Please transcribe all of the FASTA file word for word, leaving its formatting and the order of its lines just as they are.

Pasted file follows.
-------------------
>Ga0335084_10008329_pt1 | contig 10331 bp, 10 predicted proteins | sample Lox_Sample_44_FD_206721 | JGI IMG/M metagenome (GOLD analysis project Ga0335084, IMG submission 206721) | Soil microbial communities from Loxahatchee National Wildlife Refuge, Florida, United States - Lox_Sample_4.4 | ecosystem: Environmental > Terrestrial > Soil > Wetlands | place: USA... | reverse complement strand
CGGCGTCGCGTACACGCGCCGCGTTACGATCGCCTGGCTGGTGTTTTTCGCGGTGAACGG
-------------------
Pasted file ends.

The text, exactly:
>Ga0335084_10008329_pt1 | contig 10331 bp, 10 predicted proteins | sample Lox_Sample_44_FD_206721 | JGI IMG/M metagenome (GOLD analysis project Ga0335084, IMG submission 206721) | Soil microbial communities from Loxahatchee National Wildlife Refuge, Florida, United States - Lox_Sample_4.4 | ecosystem: Environmental > Terrestrial > Soil > Wetlands | place: USA... | reverse complement strand
CGGCGTCGCGTACACGCGCCGCGTTACGATCGCCTGGCTGGTGTTTTTCGCGGTGAACGG